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USA Duane Hall
(hikerduane) - F

Locale: Extreme northern Sierra Nevada
Spray foam stove pad for snow camping? on 11/20/2013 20:43:11 MST Print View

I was walking around in the Lowe's in the town where I work, after work today, trying to get some more ideas on a UL stove pad/board. I really wanted some of that dense sheeting that goes on roofs, but could only find the expanded styrene (Styrofoam). In the same aisle, came across some Great Stuff spray foam for sealing around windows, electrical outlets etc. Grabbed some of the more expensive stuff that slows the travel of fire, thinking it would be more heat resistant than the regular. We'll give it a try this weekend maybe. Hoping to make a mold, lined with foil, I don't have any titanium foil. I have an old blue ccf pad, but it likes to stay curled. I don't think the spray foam will be too durable, but I'll give it a try. May poke a piece or two of cedar shim in the mold before spraying to give some internal strength.
Duane

David Thomas
(DavidinKenai) - MLife

Locale: North Woods. Far North.
Re: Spray foam stove pad for snow camping? on 11/20/2013 21:03:22 MST Print View

Wood inserts in foam-core construction can give very high strength- and stiffness-to-weight. It is how surfboards are constructed. Cedar singles thin cuts of spruce are also very good. I often use 1/8" plywood ("door skins" - sometimes literally the facing off of hollow-core doors I've snagged for free) as inserts in foam-core construction. I haven't used spray-in-place foam for that, I suspect it will work well. I've bonded polyisocyanate foam to 1/8" plywood with Gorilla glue or with a two-part epoxy.

If the hot side is getting too hot for the foam, you can try a few layers of foil on that side.

Wood itself is pretty heat- and fire resistant, so maybe a layer of 1/8" plywood on top with a foam beneath. Or just the 1/8" plywood by itself.

If you're ever dumpster-diving, grab the door or side off of an oven. The insulation inside obviously handles very high heat very well.

Tad Englund
(bestbuilder) - F - MLife

Locale: Pacific Northwest
Re: Re: Spray foam stove pad for snow camping? on 11/20/2013 22:28:00 MST Print View

Duane, David is right about the 1/8" ply, that is what I have used for year now with great results and no heat stains. I did coat it with a thin coat of urethane to keep the water/moisture out.
A thin layer of foam with a veneer could be lighter, but I don't think by much and the structural integrity of the ply makes up for the minor weight penalty.

Bob Gross
(--B.G.--) - F

Locale: Silicon Valley
Re: Spray foam stove pad for snow camping? on 11/20/2013 22:29:30 MST Print View

I use a thin piece of Masonite, less than one square foot.

--B.G.--

David Thomas
(DavidinKenai) - MLife

Locale: North Woods. Far North.
1/8" plywood on 11/20/2013 23:14:48 MST Print View

You could oil the 1/8" plywood with a vegetable oil instead of the urethane and also use it as a cutting board for cheese, bread, veggies, and wild foods. When it gets ugly after many trips, toss it out. 10" x 10" would cost about $0.65. If you want one and can't find it, PM me and I'll mail you a chunk for free - I always have scraps around the garage. It's about 1 gram per square inch (just to totally mix up measurement systems), so 8"x8" would be 2 ounces.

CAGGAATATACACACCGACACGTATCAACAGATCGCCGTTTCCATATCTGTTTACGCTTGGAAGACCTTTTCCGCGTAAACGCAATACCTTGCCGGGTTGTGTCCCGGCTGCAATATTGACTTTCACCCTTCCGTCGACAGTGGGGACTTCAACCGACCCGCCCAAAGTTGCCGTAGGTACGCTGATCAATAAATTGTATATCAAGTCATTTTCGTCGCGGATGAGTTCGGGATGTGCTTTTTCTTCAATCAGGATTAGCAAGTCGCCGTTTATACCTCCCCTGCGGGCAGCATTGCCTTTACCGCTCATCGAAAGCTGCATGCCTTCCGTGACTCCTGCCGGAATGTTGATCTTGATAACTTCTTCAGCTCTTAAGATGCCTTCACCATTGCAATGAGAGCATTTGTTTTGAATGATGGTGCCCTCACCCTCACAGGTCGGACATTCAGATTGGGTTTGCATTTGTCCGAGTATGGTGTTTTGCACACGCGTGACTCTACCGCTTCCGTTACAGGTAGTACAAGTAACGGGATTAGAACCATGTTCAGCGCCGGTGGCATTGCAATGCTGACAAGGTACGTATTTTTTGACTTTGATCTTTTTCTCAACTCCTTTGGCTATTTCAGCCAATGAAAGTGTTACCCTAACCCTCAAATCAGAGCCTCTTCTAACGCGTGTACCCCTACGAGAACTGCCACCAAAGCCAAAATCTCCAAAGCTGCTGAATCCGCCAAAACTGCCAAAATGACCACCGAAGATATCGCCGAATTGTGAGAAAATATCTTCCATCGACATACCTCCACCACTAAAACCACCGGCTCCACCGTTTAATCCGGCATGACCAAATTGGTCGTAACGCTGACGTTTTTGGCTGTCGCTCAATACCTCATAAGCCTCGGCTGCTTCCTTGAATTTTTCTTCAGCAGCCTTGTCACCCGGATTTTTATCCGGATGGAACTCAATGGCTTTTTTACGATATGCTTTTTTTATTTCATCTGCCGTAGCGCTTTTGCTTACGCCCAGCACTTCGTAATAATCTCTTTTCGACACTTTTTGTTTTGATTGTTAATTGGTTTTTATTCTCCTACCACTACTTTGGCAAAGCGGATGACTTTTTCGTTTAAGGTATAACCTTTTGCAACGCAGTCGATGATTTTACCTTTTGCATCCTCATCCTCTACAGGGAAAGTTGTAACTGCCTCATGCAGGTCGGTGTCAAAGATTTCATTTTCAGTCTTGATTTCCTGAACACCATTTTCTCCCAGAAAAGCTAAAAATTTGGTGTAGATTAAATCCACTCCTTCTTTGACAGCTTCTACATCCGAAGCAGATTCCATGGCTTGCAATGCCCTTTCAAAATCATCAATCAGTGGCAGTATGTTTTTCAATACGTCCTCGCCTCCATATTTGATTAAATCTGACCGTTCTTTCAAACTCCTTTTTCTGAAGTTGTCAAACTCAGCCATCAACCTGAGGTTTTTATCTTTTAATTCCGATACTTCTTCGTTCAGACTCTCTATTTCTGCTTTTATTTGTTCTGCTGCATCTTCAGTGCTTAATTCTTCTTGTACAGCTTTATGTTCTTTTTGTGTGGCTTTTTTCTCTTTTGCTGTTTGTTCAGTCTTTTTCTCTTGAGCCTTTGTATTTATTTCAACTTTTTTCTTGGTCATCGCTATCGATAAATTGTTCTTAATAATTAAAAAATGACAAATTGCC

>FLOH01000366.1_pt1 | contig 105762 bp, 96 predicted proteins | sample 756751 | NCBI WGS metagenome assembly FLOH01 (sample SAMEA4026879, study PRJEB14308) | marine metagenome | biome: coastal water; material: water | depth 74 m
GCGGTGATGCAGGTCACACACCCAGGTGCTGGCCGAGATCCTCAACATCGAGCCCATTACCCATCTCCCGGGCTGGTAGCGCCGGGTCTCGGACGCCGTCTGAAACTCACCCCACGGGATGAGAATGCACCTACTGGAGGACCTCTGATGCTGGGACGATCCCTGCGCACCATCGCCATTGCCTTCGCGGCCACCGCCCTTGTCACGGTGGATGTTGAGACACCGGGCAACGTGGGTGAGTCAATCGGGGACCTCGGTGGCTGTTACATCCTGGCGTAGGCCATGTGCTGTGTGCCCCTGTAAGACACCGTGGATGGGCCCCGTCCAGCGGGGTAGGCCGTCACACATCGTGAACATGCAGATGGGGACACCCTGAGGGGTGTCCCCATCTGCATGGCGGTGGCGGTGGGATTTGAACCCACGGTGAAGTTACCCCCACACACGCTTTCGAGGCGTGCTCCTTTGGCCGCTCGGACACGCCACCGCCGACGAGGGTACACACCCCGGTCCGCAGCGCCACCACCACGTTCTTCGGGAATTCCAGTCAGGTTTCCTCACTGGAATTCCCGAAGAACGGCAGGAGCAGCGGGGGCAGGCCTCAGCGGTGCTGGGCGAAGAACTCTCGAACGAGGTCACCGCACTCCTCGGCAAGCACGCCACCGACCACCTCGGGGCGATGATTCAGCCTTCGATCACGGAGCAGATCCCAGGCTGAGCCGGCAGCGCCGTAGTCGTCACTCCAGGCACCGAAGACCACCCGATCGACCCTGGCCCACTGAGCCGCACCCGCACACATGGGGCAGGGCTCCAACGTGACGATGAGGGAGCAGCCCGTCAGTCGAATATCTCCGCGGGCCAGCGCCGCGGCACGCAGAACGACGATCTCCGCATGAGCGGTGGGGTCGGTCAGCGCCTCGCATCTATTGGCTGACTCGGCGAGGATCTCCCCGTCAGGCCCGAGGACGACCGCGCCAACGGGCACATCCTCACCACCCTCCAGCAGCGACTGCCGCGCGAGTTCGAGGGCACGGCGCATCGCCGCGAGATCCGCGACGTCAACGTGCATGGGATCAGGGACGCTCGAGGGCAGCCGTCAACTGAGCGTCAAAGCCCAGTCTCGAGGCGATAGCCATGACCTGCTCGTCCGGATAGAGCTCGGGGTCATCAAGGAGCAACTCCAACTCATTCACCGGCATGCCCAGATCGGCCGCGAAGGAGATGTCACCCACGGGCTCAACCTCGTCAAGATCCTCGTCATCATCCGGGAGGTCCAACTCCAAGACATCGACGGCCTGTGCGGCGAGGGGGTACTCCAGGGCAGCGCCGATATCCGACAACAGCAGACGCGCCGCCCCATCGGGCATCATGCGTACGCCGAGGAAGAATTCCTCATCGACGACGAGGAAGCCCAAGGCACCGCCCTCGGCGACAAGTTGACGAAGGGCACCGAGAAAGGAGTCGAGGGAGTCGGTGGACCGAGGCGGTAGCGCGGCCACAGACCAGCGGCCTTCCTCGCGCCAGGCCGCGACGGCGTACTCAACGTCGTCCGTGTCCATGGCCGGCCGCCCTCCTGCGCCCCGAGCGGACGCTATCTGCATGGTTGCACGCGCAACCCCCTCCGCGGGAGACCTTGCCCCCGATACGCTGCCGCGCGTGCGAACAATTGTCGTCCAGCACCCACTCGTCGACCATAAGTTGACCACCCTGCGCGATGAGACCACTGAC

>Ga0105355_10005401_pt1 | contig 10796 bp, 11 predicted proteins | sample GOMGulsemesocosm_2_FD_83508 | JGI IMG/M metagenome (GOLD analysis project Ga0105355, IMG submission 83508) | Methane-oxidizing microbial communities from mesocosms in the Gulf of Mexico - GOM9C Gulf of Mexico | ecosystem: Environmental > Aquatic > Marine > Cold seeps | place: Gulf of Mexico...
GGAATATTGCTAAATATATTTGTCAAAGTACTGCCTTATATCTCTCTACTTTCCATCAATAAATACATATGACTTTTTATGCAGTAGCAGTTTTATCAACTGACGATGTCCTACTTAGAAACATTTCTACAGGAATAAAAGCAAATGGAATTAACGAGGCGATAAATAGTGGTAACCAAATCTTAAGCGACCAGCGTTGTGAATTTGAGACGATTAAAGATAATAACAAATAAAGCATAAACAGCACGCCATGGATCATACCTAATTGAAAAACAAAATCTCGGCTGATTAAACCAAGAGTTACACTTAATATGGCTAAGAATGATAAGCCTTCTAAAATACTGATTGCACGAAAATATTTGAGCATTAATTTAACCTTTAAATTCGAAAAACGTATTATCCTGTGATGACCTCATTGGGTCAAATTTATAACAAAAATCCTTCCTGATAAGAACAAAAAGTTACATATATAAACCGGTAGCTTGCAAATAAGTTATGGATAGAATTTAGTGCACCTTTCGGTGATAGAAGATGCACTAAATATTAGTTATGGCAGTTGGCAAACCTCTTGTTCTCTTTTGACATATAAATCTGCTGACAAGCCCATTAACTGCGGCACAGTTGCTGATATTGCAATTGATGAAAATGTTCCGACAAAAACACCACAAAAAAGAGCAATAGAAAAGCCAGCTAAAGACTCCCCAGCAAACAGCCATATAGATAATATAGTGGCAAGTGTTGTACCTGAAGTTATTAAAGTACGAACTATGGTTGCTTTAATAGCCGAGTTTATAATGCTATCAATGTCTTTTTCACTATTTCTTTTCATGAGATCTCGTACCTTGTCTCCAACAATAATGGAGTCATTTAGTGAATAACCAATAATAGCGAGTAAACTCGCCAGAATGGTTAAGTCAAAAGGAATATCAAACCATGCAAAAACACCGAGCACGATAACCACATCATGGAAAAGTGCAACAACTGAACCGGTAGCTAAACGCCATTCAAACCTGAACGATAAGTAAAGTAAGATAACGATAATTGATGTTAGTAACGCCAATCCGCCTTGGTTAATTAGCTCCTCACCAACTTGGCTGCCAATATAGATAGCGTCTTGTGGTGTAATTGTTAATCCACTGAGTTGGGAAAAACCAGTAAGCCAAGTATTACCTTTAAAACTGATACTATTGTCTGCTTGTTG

Marc Eldridge
(meld) - MLife

Locale: The here and now.
Masonite on 11/21/2013 00:50:47 MST Print View

+1

Roger Caffin
(rcaffin) - BPL Staff - MLife

Locale: Wollemi & Kosciusko NPs, Europe
Re: Re: Re: Spray foam stove pad for snow camping? on 11/21/2013 02:54:09 MST Print View

> David is right about the 1/8" ply, that is what I have used for year now with great
> results and no heat stains. I did coat it with a thin coat of urethane to keep the
> water/moisture out.
+1 - summer and winter, wet and dry.

Cheers

peter vacco
(fluff@inreach.com) - M

Locale: no. california
Re: Spray foam stove pad for snow camping? on 11/21/2013 05:29:56 MST Print View

perhaps not foam, but the burn-proof cloth used by welding contractors to keep sparks form damaging windows (welding sparks do that) wieghs not very much, and simply will not burn at temps less than molten metal, where even then it only chars.

comes in pink, called salmon cloth, and a dark grey. it's stiff enough to hold up the stove, and rolls up nicely like heavy canvas. it is not water proof by any means, and after years of use, my chunk has yet to fravel at the edges.

just an idea.

USA Duane Hall
(hikerduane) - F

Locale: Extreme northern Sierra Nevada
Spray foam stove pad for snow camping? on 11/21/2013 06:51:43 MST Print View

I've read about a few of you guys pads by searching, did not know if you still used the same. I have a neighbor who does all sorts or wood work, I'll see if I can catch him and get a thin piece off of him as I only have thicker pieces or plywood around. Will likely return the spray foam. Thank you for the replies, looks like lots of fresh snow here in the Sierra, looking good. Ski resorts opening this weekend in the Lake Tahoe area.
Duane

Paul Magnanti
(PaulMags) - MLife

Locale: People's Republic of Boulder
stove platform on 11/21/2013 07:15:14 MST Print View

Here's what I use and have had good results:
http://www.pmags.com/dirt-bagger-winter-stove-platform

Did a trip last year with Andrew Skurka (I was asst guide and comic relief) and we used the heck out of it for 6 people over multiple meals.

Edited by PaulMags on 11/21/2013 07:17:21 MST.

Don Selesky
(backslacker) - M
Re: stove platform on 11/21/2013 12:24:05 MST Print View

I've done a variation of that - a section of CCF pad covered with strips of aluminum tape. That way the aluminum stays glued to the foam.